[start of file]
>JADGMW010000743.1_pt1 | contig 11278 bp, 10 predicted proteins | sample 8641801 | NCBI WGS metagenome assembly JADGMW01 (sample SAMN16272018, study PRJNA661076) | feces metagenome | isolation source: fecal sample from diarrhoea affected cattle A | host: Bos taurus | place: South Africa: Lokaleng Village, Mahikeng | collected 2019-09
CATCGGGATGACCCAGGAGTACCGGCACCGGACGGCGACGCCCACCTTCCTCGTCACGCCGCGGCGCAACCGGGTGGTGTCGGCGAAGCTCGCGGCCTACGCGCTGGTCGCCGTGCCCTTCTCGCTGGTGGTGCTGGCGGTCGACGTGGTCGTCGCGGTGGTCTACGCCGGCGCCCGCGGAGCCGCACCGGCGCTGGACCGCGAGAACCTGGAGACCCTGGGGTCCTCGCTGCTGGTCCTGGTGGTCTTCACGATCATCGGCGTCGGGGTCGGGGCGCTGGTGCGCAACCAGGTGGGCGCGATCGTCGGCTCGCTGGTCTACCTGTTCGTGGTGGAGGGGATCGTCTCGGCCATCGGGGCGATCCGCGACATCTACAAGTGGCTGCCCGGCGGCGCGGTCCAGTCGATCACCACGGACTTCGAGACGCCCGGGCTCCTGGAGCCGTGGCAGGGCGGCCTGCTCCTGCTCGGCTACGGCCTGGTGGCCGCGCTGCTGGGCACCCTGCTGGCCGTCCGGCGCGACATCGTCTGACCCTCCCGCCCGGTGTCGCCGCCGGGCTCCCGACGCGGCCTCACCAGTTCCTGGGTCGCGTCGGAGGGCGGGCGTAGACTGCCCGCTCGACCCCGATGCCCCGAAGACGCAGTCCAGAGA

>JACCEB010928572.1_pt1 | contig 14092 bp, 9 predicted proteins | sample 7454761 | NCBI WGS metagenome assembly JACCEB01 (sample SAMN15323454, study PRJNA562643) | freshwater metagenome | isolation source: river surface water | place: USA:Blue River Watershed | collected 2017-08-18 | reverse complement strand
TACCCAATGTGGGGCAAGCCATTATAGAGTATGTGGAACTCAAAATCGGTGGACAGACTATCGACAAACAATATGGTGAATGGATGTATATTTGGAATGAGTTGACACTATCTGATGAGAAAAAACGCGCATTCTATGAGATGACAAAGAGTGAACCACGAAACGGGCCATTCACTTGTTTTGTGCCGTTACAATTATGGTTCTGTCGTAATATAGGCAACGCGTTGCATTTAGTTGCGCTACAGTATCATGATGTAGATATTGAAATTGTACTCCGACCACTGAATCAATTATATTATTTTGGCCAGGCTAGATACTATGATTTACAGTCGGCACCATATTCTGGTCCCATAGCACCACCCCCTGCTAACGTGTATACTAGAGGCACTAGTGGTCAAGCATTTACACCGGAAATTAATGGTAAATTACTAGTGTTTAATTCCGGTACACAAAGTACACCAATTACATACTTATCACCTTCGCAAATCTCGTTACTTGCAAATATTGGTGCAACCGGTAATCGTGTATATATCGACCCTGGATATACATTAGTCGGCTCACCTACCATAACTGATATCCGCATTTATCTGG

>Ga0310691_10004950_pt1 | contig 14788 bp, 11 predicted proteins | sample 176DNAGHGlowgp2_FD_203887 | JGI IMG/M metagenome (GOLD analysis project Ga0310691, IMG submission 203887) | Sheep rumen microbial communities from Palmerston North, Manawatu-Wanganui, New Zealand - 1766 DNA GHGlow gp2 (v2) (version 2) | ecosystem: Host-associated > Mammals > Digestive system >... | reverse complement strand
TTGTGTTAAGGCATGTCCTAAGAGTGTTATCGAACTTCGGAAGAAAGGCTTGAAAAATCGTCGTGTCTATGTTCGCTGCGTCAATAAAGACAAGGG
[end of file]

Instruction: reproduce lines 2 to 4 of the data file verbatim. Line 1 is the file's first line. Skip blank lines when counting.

CATCGGGATGACCCAGGAGTACCGGCACCGGACGGCGACGCCCACCTTCCTCGTCACGCCGCGGCGCAACCGGGTGGTGTCGGCGAAGCTCGCGGCCTACGCGCTGGTCGCCGTGCCCTTCTCGCTGGTGGTGCTGGCGGTCGACGTGGTCGTCGCGGTGGTCTACGCCGGCGCCCGCGGAGCCGCACCGGCGCTGGACCGCGAGAACCTGGAGACCCTGGGGTCCTCGCTGCTGGTCCTGGTGGTCTTCACGATCATCGGCGTCGGGGTCGGGGCGCTGGTGCGCAACCAGGTGGGCGCGATCGTCGGCTCGCTGGTCTACCTGTTCGTGGTGGAGGGGATCGTCTCGGCCATCGGGGCGATCCGCGACATCTACAAGTGGCTGCCCGGCGGCGCGGTCCAGTCGATCACCACGGACTTCGAGACGCCCGGGCTCCTGGAGCCGTGGCAGGGCGGCCTGCTCCTGCTCGGCTACGGCCTGGTGGCCGCGCTGCTGGGCACCCTGCTGGCCGTCCGGCGCGACATCGTCTGACCCTCCCGCCCGGTGTCGCCGCCGGGCTCCCGACGCGGCCTCACCAGTTCCTGGGTCGCGTCGGAGGGCGGGCGTAGACTGCCCGCTCGACCCCGATGCCCCGAAGACGCAGTCCAGAGA

>JACCEB010928572.1_pt1 | contig 14092 bp, 9 predicted proteins | sample 7454761 | NCBI WGS metagenome assembly JACCEB01 (sample SAMN15323454, study PRJNA562643) | freshwater metagenome | isolation source: river surface water | place: USA:Blue River Watershed | collected 2017-08-18 | reverse complement strand
TACCCAATGTGGGGCAAGCCATTATAGAGTATGTGGAACTCAAAATCGGTGGACAGACTATCGACAAACAATATGGTGAATGGATGTATATTTGGAATGAGTTGACACTATCTGATGAGAAAAAACGCGCATTCTATGAGATGACAAAGAGTGAACCACGAAACGGGCCATTCACTTGTTTTGTGCCGTTACAATTATGGTTCTGTCGTAATATAGGCAACGCGTTGCATTTAGTTGCGCTACAGTATCATGATGTAGATATTGAAATTGTACTCCGACCACTGAATCAATTATATTATTTTGGCCAGGCTAGATACTATGATTTACAGTCGGCACCATATTCTGGTCCCATAGCACCACCCCCTGCTAACGTGTATACTAGAGGCACTAGTGGTCAAGCATTTACACCGGAAATTAATGGTAAATTACTAGTGTTTAATTCCGGTACACAAAGTACACCAATTACATACTTATCACCTTCGCAAATCTCGTTACTTGCAAATATTGGTGCAACCGGTAATCGTGTATATATCGACCCTGGATATACATTAGTCGGCTCACCTACCATAACTGATATCCGCATTTATCTGG